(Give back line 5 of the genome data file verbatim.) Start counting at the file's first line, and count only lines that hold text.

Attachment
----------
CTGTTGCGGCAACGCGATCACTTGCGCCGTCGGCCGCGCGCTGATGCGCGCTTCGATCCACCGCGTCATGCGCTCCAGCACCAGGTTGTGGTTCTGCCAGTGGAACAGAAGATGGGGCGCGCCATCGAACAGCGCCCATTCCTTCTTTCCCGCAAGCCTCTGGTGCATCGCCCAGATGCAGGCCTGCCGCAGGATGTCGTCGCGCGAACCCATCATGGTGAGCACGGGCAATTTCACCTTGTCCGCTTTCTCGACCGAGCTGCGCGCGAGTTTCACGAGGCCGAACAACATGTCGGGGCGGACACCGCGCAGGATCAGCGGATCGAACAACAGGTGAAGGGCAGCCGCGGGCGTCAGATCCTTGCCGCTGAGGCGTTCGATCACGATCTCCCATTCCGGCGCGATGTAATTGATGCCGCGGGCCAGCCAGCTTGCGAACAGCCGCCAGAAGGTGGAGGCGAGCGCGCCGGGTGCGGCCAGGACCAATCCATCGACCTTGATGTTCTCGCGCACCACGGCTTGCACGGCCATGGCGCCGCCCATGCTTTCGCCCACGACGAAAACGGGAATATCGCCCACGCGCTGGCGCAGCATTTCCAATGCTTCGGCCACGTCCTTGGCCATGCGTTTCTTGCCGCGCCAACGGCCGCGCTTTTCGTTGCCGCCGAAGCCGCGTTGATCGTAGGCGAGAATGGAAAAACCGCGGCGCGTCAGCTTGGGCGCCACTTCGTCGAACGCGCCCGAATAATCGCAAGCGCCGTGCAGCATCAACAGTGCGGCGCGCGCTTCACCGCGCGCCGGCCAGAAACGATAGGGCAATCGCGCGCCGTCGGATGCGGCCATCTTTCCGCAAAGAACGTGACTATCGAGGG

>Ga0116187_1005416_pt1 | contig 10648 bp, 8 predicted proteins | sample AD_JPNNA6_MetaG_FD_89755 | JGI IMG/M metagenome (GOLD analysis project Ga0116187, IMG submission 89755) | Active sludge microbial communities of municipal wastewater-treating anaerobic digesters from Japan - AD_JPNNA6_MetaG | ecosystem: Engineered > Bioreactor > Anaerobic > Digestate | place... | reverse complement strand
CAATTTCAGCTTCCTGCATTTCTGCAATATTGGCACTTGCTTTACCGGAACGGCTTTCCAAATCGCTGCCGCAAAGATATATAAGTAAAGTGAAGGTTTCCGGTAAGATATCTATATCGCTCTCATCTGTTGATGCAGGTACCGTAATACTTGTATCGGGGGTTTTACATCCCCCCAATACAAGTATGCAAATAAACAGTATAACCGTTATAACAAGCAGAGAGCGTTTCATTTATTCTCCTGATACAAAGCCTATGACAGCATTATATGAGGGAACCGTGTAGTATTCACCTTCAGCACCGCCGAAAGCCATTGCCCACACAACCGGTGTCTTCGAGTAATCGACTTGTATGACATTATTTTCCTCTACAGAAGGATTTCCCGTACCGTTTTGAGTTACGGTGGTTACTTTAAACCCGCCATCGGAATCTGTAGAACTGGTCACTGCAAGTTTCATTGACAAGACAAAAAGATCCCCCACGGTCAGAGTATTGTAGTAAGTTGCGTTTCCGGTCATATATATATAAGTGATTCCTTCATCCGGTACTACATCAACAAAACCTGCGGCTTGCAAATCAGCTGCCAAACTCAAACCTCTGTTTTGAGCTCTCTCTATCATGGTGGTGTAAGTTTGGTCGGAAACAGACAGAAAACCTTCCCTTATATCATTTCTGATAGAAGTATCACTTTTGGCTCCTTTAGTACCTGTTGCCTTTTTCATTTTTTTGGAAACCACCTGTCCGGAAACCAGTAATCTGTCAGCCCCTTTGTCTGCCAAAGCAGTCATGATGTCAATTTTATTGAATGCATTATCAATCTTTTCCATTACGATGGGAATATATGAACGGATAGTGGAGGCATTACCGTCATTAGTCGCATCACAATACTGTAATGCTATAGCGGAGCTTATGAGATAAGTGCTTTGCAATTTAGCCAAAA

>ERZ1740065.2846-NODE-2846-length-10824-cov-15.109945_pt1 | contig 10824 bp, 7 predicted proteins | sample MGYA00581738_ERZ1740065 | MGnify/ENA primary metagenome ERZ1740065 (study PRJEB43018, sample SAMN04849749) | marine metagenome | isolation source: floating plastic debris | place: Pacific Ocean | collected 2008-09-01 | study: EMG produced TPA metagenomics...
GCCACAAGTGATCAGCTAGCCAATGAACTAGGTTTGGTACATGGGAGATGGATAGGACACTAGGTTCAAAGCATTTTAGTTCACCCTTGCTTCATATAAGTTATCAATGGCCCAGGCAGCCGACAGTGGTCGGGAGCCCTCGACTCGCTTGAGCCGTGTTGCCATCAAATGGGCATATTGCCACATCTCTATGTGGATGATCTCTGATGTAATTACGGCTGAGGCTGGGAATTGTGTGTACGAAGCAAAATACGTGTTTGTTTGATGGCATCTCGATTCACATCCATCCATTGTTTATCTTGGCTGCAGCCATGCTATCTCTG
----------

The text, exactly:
GCCACAAGTGATCAGCTAGCCAATGAACTAGGTTTGGTACATGGGAGATGGATAGGACACTAGGTTCAAAGCATTTTAGTTCACCCTTGCTTCATATAAGTTATCAATGGCCCAGGCAGCCGACAGTGGTCGGGAGCCCTCGACTCGCTTGAGCCGTGTTGCCATCAAATGGGCATATTGCCACATCTCTATGTGGATGATCTCTGATGTAATTACGGCTGAGGCTGGGAATTGTGTGTACGAAGCAAAATACGTGTTTGTTTGATGGCATCTCGATTCACATCCATCCATTGTTTATCTTGGCTGCAGCCATGCTATCTCTG